Why OAIC is the most important acronym of 2018 for businesses
It’s not an acronym that rolls off the tongue, but dramatic changes in data breach legislation mean knowing about OAIC — the Office of the Australian Information Commissioner — is vital for all Australian businesses, writes Jamie Wilkinson.
If you’ve not heard of the OAIC before, you have a matter of weeks before it could become the most important four letter acronym in your world.
The OAIC is the Office of the Australian Information Commissioner. It is a government agency with three main roles: overseeing privacy issues, freedom of information functions and government information policy functions.
And within that remit is a duty to oversee something called Notifiable Data Breach legislation which comes into effect in February.
If your organisation stores or keeps personal information, the chances are you will be required to notify individuals if their data is breached whilst in your care, and that breach is likely to result in serious harm.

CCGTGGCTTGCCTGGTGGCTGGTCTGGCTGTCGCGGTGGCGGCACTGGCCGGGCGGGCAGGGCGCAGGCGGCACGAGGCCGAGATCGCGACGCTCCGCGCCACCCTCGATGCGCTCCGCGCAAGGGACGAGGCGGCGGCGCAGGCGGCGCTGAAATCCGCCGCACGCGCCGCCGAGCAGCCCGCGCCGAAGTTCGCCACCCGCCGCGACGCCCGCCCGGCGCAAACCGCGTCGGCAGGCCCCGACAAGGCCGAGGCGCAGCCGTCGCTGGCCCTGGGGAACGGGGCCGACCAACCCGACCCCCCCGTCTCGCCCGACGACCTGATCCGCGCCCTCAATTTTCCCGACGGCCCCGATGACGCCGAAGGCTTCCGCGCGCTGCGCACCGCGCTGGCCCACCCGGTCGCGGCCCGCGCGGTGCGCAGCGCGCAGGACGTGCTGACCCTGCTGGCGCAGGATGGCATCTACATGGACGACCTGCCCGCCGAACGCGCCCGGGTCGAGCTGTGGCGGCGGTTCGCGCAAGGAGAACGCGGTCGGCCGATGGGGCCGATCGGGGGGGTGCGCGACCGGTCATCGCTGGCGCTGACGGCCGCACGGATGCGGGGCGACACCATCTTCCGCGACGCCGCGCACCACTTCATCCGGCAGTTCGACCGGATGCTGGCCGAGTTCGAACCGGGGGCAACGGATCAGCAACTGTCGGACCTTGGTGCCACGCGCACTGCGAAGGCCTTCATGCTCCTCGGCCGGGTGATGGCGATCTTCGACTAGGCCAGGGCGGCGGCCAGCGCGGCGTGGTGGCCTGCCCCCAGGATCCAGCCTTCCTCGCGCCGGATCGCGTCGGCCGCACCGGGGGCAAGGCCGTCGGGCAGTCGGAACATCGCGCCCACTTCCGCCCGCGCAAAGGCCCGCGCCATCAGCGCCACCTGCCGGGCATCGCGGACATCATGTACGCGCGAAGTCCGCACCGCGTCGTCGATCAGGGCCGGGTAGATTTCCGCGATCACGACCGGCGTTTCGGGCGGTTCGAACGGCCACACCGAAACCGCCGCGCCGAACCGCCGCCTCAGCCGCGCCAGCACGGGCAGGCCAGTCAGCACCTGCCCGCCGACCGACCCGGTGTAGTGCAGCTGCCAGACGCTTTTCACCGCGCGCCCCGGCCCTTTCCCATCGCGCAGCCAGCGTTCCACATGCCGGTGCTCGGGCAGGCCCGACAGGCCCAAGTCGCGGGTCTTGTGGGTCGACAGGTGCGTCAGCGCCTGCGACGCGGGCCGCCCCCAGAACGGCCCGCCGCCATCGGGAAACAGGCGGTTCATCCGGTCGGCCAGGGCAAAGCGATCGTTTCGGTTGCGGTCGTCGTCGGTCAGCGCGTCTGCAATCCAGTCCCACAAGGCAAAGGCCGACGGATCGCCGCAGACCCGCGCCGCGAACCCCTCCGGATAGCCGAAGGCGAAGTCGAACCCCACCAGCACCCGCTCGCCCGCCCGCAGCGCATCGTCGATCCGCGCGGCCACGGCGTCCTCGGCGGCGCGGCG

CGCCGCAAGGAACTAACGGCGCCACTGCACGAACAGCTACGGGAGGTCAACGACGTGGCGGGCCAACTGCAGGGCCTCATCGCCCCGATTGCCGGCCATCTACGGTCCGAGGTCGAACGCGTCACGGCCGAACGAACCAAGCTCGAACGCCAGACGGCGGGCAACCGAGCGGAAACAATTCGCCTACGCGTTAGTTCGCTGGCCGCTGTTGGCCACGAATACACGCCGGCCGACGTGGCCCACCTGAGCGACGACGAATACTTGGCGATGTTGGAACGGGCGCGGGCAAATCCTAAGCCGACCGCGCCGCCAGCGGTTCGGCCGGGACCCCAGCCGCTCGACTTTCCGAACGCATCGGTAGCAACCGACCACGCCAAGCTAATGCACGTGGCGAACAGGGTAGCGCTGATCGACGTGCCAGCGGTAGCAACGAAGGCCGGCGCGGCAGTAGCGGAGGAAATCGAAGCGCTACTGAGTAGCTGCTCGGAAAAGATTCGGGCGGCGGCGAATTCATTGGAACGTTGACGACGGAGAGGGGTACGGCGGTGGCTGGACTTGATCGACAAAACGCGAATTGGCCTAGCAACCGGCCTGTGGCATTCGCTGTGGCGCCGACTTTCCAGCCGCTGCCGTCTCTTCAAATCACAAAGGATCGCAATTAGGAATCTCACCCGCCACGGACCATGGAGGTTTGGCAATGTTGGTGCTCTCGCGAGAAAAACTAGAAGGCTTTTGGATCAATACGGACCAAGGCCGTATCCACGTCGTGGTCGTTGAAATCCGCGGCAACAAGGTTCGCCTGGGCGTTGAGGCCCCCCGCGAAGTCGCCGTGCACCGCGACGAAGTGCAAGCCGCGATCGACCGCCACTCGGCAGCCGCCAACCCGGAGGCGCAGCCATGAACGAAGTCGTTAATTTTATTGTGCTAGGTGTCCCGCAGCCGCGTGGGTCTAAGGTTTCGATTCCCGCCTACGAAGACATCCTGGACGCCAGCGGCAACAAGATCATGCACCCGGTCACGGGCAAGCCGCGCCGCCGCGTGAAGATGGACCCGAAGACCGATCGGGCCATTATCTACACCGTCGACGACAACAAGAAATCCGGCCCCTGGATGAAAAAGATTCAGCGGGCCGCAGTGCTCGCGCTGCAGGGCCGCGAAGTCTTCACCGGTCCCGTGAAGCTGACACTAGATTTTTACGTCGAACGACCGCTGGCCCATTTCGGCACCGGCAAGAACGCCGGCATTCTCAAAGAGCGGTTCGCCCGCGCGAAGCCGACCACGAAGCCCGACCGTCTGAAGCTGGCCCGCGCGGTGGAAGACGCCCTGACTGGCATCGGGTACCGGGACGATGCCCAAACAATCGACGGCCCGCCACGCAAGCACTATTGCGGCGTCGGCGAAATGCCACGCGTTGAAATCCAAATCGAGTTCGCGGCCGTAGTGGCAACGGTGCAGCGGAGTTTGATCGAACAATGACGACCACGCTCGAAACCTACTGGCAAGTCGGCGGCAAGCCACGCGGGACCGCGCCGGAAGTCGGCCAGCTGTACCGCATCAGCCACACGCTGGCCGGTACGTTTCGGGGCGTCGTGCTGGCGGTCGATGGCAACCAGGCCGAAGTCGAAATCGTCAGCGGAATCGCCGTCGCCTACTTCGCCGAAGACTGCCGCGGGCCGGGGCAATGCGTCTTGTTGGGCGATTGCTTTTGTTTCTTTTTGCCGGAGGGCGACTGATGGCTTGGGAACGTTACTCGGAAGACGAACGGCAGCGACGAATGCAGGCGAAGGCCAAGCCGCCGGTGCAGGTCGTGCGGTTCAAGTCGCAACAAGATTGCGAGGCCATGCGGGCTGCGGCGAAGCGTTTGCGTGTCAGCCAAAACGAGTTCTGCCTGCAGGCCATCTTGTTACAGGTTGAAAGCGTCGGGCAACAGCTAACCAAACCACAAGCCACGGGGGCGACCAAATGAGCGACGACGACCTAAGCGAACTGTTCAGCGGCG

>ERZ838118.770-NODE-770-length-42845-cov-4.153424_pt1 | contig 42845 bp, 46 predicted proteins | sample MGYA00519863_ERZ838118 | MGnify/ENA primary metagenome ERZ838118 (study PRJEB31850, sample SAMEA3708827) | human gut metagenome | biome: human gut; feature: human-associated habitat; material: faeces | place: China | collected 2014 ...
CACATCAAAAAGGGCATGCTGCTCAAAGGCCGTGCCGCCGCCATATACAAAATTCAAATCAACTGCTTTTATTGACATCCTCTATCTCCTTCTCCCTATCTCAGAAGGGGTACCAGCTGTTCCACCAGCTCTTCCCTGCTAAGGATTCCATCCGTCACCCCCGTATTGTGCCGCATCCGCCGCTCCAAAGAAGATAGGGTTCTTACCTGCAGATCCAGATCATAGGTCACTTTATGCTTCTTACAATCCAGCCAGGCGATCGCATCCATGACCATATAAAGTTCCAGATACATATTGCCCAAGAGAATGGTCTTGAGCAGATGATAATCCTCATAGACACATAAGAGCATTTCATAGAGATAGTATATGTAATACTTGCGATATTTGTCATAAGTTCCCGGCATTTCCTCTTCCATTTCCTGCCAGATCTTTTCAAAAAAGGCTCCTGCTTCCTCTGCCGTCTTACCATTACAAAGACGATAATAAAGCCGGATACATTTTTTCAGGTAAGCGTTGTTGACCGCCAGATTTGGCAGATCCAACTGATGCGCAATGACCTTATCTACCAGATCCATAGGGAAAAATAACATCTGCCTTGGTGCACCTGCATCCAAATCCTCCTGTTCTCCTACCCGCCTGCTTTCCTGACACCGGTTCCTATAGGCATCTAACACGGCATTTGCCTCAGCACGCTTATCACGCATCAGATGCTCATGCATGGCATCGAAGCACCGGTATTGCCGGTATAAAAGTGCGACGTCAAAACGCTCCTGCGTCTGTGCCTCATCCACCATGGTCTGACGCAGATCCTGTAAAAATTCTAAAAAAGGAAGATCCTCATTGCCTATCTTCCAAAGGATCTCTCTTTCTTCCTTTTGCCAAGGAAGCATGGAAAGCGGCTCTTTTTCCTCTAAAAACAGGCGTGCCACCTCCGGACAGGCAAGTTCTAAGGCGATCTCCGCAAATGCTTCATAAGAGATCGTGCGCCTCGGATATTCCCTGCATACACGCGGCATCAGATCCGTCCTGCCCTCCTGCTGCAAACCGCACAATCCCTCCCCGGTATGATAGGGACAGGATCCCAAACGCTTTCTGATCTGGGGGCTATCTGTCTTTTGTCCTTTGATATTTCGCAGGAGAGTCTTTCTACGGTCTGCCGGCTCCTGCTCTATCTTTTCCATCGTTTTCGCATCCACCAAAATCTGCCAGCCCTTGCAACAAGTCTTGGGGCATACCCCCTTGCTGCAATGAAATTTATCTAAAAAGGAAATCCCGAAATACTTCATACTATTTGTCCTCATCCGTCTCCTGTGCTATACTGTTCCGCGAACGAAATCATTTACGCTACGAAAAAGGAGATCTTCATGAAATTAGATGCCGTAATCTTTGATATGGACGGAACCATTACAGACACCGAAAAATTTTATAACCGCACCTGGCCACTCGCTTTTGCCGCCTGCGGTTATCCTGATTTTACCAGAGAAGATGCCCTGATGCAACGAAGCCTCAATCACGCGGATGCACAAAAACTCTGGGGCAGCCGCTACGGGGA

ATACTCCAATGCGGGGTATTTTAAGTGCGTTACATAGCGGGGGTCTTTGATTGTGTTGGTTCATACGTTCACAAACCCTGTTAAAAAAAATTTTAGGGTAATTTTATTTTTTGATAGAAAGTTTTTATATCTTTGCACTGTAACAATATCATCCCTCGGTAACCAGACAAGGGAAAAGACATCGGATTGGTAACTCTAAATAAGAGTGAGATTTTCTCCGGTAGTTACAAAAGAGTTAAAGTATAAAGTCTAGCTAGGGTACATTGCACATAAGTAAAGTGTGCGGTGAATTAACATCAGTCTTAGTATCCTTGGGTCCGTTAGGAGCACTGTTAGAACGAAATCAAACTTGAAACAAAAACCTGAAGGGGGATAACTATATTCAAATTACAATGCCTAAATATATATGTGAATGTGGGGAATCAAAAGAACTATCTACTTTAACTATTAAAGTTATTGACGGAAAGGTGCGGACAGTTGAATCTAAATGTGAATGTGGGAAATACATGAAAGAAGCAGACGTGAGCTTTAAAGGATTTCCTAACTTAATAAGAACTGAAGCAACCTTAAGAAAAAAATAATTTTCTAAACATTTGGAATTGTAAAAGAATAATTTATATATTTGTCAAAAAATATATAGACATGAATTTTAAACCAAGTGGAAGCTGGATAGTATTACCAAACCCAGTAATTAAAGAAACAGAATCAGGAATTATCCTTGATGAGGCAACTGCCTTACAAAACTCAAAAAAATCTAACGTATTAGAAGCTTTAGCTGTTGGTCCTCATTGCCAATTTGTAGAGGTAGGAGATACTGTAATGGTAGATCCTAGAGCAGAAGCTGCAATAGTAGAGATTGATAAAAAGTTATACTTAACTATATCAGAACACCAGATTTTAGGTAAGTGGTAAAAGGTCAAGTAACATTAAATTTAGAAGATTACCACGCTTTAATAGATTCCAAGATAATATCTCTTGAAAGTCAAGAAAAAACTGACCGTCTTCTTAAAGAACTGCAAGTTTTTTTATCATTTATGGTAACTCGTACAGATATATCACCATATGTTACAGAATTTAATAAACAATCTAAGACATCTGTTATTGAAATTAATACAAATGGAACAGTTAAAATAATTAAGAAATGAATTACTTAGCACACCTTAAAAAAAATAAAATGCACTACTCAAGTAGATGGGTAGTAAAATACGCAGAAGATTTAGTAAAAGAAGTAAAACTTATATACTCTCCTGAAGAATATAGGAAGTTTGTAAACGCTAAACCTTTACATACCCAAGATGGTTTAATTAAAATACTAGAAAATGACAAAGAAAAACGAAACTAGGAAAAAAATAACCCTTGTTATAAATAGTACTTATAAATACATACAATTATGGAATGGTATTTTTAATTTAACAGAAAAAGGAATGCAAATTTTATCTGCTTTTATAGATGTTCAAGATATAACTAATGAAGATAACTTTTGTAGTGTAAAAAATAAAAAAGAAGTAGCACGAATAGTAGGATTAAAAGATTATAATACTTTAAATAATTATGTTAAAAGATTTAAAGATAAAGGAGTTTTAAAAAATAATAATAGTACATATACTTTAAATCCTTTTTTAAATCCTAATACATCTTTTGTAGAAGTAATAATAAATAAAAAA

What this means in the real world is that just about any Australian business which has customer or client data hacked, breached or compromised, could have to come clean. In public. On your website. On your social channels. By emails to your clients and customers.
And to the OAIC.
Getting familiar with the OAIC’s guidance on notifiable data breaches should be at the top of your New Year resolutions list, as should an understanding of what you are required to have prepared before the law comes in on February 22.
A response plan is part of the expectations, which includes thought around a communications plan and how you would practically tell (potentially hundreds of thousands of) clients and customers about the issue.
That alone would be a daunting task with good news; the logistics of explaining to them that their data has been exposed, without worsening the situation, will be even more challenging.
As Australia’s 2.1 million businesses start thinking about the legislation, you can expect to hear the name OAIC dropped in many conversations to come.